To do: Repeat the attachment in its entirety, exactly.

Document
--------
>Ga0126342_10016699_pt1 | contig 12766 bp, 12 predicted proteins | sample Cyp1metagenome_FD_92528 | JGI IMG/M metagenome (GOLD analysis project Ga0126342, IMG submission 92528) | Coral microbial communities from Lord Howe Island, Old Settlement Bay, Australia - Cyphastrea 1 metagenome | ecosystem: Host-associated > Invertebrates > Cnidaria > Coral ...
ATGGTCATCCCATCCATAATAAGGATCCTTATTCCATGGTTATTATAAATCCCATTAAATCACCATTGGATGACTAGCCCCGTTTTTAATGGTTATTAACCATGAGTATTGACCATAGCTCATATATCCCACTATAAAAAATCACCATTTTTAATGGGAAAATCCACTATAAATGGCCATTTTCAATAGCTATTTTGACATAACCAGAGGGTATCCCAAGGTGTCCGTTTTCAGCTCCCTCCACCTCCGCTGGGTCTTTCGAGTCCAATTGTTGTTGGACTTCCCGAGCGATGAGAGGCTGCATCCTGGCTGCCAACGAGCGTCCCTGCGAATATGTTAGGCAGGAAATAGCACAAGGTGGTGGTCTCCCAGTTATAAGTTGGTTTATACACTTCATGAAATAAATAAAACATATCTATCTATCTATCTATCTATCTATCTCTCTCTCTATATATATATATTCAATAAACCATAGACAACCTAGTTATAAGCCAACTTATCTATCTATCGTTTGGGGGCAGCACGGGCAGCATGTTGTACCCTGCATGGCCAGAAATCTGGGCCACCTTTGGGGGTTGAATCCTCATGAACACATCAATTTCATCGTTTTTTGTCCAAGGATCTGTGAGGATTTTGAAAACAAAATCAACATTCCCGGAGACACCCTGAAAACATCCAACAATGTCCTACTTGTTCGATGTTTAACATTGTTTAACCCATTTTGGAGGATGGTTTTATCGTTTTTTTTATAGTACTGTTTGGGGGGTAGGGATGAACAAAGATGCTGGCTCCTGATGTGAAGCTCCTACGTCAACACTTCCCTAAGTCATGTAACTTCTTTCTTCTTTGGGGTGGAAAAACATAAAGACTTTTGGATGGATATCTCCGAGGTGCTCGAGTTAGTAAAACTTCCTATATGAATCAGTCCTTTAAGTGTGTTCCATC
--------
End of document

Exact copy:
>Ga0126342_10016699_pt1 | contig 12766 bp, 12 predicted proteins | sample Cyp1metagenome_FD_92528 | JGI IMG/M metagenome (GOLD analysis project Ga0126342, IMG submission 92528) | Coral microbial communities from Lord Howe Island, Old Settlement Bay, Australia - Cyphastrea 1 metagenome | ecosystem: Host-associated > Invertebrates > Cnidaria > Coral ...
ATGGTCATCCCATCCATAATAAGGATCCTTATTCCATGGTTATTATAAATCCCATTAAATCACCATTGGATGACTAGCCCCGTTTTTAATGGTTATTAACCATGAGTATTGACCATAGCTCATATATCCCACTATAAAAAATCACCATTTTTAATGGGAAAATCCACTATAAATGGCCATTTTCAATAGCTATTTTGACATAACCAGAGGGTATCCCAAGGTGTCCGTTTTCAGCTCCCTCCACCTCCGCTGGGTCTTTCGAGTCCAATTGTTGTTGGACTTCCCGAGCGATGAGAGGCTGCATCCTGGCTGCCAACGAGCGTCCCTGCGAATATGTTAGGCAGGAAATAGCACAAGGTGGTGGTCTCCCAGTTATAAGTTGGTTTATACACTTCATGAAATAAATAAAACATATCTATCTATCTATCTATCTATCTATCTCTCTCTCTATATATATATATTCAATAAACCATAGACAACCTAGTTATAAGCCAACTTATCTATCTATCGTTTGGGGGCAGCACGGGCAGCATGTTGTACCCTGCATGGCCAGAAATCTGGGCCACCTTTGGGGGTTGAATCCTCATGAACACATCAATTTCATCGTTTTTTGTCCAAGGATCTGTGAGGATTTTGAAAACAAAATCAACATTCCCGGAGACACCCTGAAAACATCCAACAATGTCCTACTTGTTCGATGTTTAACATTGTTTAACCCATTTTGGAGGATGGTTTTATCGTTTTTTTTATAGTACTGTTTGGGGGGTAGGGATGAACAAAGATGCTGGCTCCTGATGTGAAGCTCCTACGTCAACACTTCCCTAAGTCATGTAACTTCTTTCTTCTTTGGGGTGGAAAAACATAAAGACTTTTGGATGGATATCTCCGAGGTGCTCGAGTTAGTAAAACTTCCTATATGAATCAGTCCTTTAAGTGTGTTCCATC